Globally renowned brands have the power and influence to steer the world towards a sustainable lifestyle through responsible fashion and environmentally friendly products !

Anand Kanchagar (PhD), our next pathbreaker, Materials Researcher at Nike, explores the use of new materials in different products to ensure they meet consumer expectations.

Anand talks to Shyam Krishnamurthy from The Interview Portal about his journey in the world of Textile Chemistry addressing challenges in Healthcare, Manufacturing and Water Conservation before moving on to his current role at Nike.

For students, textile materials have a wide range of applications ranging from fashion to healthcare, but the chemical nature of textile materials, the chemicals used in processing textile materials as well as interaction of chemicals and textile materials remains the same. Focus on the fundamentals !

Anand, tell us about Your background?

I grew up in Mumbai in a lower middle class family that always stressed upon the importance of getting a good education to be successful in life by being successful in school, especially in Mathematics and Sciences. 

I was always interested in the field of science; initially I wanted to be in the field of medical sciences. I was really interested in biology and zoology as a school kid. 

I studied Chemistry and graduated with a Bachelors degree and then enrolled in a Bachelor of Chemical Technology program to specialize in Textile Chemistry. 

My father worked as a fitter in a textile company in Bombay. Having seen the downfall of the textile industry in Bombay, I did not want to study Textiles. However, I was able to connect with some people who had studied Textiles and were successful. Interestingly, these people were my father’s acquaintances and friends. Based on their advice, I went ahead and enrolled in the Textile degree program. 

My mother was a schoolteacher and taught drawing and arts to high school kids. Every summer my mother would bring the final exam drawings submitted by the children in her class. I would help her with entering the grades and finishing up the class reports etc. I got a chance to see what my mom would look for in the creative work of kids. 

So, though I wanted to become a doctor as a very young kid, I studied chemical technology and became a Material Scientist. I did work in the field of medical products for a small period which was very interesting. After working on medical products, I realized how materials can be very helpful in the field of medicine – I felt very good about it.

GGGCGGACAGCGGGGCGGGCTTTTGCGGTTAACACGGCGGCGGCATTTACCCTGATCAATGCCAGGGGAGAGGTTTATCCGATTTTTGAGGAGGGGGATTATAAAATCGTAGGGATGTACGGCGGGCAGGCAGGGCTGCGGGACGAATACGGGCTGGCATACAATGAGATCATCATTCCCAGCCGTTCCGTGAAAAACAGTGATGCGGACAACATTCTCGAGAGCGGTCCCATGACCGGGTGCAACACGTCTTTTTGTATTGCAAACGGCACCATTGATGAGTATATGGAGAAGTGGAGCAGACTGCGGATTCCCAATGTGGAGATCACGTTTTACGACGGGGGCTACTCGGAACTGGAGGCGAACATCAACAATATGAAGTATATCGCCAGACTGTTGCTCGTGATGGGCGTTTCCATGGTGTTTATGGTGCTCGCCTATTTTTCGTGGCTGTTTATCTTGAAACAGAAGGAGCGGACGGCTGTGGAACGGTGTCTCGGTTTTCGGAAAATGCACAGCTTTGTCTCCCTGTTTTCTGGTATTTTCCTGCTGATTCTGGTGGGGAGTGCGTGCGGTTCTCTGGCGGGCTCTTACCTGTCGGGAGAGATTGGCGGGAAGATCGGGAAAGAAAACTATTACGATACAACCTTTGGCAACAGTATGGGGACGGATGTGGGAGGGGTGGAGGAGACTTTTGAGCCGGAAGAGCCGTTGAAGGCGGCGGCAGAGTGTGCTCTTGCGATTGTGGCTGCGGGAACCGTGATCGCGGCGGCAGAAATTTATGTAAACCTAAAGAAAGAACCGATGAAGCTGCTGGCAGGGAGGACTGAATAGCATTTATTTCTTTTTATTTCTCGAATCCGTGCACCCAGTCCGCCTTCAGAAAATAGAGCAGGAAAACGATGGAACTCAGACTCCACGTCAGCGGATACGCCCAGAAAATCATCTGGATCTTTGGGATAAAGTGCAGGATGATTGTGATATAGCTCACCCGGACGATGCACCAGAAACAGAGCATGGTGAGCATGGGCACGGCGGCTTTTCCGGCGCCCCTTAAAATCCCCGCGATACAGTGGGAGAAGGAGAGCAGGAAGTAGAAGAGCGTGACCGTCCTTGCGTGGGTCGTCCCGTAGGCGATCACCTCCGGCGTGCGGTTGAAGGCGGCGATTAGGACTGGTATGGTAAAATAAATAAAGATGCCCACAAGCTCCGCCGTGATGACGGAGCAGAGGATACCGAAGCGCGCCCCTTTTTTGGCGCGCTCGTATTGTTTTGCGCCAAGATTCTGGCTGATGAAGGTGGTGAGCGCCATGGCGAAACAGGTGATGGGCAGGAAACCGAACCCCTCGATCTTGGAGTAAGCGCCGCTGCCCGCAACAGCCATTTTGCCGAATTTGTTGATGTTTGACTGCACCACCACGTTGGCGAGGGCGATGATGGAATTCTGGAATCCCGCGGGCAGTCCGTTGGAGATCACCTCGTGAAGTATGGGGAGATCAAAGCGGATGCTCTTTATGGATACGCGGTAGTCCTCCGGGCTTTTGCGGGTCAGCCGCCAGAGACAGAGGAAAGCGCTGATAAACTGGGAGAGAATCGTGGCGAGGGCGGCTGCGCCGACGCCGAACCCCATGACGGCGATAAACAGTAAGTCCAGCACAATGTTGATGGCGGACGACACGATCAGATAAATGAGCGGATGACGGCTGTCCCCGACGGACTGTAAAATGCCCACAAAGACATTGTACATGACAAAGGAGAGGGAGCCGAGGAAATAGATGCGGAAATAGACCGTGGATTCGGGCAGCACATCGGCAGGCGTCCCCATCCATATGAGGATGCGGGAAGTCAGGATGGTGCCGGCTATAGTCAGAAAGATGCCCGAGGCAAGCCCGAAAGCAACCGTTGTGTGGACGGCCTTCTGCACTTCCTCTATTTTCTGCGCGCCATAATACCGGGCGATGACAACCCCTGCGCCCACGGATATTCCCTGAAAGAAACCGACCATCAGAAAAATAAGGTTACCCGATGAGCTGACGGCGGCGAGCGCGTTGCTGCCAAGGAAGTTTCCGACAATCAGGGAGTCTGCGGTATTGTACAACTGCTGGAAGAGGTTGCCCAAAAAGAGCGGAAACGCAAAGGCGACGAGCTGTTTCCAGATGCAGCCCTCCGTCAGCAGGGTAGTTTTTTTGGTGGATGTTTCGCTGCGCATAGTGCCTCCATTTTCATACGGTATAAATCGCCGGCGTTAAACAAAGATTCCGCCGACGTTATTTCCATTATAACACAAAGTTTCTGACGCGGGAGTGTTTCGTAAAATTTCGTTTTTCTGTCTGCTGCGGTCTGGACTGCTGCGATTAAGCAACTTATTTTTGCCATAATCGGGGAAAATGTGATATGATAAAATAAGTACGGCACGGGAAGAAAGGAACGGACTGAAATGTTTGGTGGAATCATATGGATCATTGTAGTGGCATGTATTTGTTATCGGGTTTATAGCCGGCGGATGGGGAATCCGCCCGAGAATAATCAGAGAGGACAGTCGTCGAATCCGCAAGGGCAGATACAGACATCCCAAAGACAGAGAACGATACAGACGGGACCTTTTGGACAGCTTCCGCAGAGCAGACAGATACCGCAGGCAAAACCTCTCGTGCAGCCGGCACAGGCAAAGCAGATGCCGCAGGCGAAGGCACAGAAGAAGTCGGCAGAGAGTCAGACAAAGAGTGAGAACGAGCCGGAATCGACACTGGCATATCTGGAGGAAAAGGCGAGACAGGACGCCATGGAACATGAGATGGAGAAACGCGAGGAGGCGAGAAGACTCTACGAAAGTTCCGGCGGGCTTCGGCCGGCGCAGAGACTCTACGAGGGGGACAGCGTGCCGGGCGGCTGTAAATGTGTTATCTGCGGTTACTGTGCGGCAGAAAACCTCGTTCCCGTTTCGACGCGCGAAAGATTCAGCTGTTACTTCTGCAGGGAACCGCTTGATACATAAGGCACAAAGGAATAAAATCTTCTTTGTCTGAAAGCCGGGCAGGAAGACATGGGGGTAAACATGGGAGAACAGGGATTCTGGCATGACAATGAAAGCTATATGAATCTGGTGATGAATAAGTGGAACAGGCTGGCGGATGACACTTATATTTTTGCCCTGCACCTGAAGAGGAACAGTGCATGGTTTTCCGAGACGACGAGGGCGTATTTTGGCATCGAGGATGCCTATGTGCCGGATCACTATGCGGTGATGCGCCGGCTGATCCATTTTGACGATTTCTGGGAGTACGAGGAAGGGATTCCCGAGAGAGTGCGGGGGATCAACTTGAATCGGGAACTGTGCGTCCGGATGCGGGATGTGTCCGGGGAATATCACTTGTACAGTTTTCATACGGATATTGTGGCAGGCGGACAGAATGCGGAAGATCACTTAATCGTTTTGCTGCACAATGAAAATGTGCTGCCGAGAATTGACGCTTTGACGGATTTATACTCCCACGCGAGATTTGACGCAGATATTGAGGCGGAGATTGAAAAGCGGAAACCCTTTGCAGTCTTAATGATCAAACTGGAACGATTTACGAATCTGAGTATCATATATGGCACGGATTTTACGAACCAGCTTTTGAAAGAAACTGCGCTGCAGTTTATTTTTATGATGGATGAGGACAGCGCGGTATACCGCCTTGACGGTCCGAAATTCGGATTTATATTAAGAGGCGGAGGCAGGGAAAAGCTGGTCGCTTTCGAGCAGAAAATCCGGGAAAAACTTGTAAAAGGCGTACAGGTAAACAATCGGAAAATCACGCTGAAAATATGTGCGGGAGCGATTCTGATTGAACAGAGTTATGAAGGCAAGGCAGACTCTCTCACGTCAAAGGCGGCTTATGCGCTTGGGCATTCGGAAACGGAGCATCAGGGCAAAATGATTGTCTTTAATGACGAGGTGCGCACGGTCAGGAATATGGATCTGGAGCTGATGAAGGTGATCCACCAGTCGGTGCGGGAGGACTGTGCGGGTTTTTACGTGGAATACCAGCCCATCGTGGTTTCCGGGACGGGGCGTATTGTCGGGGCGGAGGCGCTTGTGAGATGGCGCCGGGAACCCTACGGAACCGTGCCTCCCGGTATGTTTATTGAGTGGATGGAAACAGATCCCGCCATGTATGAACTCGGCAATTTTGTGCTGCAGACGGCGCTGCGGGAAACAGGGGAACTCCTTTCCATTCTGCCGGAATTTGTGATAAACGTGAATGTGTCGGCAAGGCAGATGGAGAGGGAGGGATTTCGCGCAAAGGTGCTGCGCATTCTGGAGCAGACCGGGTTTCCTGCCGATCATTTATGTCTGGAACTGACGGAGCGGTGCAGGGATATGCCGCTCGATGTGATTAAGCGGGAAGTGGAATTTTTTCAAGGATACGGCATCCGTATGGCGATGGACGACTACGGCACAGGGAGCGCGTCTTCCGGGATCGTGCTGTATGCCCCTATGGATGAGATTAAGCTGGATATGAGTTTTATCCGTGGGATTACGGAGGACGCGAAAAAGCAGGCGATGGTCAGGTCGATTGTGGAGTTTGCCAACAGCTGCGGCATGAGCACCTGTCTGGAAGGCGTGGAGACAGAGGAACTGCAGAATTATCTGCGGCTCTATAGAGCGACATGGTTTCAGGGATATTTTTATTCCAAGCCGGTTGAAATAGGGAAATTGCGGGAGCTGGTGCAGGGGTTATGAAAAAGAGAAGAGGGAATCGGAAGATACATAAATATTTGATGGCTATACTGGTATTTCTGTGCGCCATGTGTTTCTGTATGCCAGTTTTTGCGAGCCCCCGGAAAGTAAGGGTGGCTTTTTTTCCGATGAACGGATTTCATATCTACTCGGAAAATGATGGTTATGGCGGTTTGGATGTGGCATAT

What did you do for graduation/post graduation?

After I graduated with a degree in Textile Chemistry from UDCT (ICT), I worked for about 6 months as a Management Trainee at Coats Viyella. After that, I decided to go back to the university to do my Master’s degree in Textile Chemistry – this was a tough decision as I had a job in hand that paid very well, with the promise of a good job after completing the Management Trainee program. 

I completed my Master’s degree at UDCT and was admitted to the PhD program in Textile Science at The University of Georgia in 1998. I completed my PhD in 2003 and then went on to work as a Postdoc at Eastern Regional Research Center (ERRC) for 1.5 years before taking up a full time job at a company.  

What were some of the key influencing factors that led you on this career path?

I was studying for my 12th grade with the goal of going to either medical school or an engineering school after HSc. But, my grades were not competitive enough to get a seat in a government engineering college in Bombay and my parents did not have the financial strength to send me to a college outside of Bombay. Though I might have gotten into an engineering school, I did not feel like getting an engineering degree just for the sake of getting it. 

So, I took my chances and enrolled in a B.Sc. program in Chemistry. 

During my BSc, my Chemistry teachers at the college had told me about a Chemical Technology program which gave me another shot at getting a professional degree such as an engineering degree. 

My goal was to give it my best shot and enroll in the Chemical Technology program – a 3 year program at the University of Mumbai. 

One of my good friends and I had the same goal – so it was good to have a friend who was focused on the same goal – it helped me to study as well as be on top of things that were important to get enrolled in the program.

I feel that being unsuccessful in getting into a professional degree program after my 12th grade was a turning point – as a few of my high school friends got into engineering programs and I could not go. I was more determined to make the best of what I had. 

How did you plan the steps to get into the career you wanted? Or how did you make a transition to a new career? Tell us about your career path

When I was at UDCT in the Textile Chemistry program, my goal was to always try to be among the top students in my class. I had set this goal for myself so I could apply for different scholarships at UDCT for which my application would be competitive. I was lucky to get a small scholarship every year in the 3-year program at UDCT – this paid for the books and any other supplies needed for school.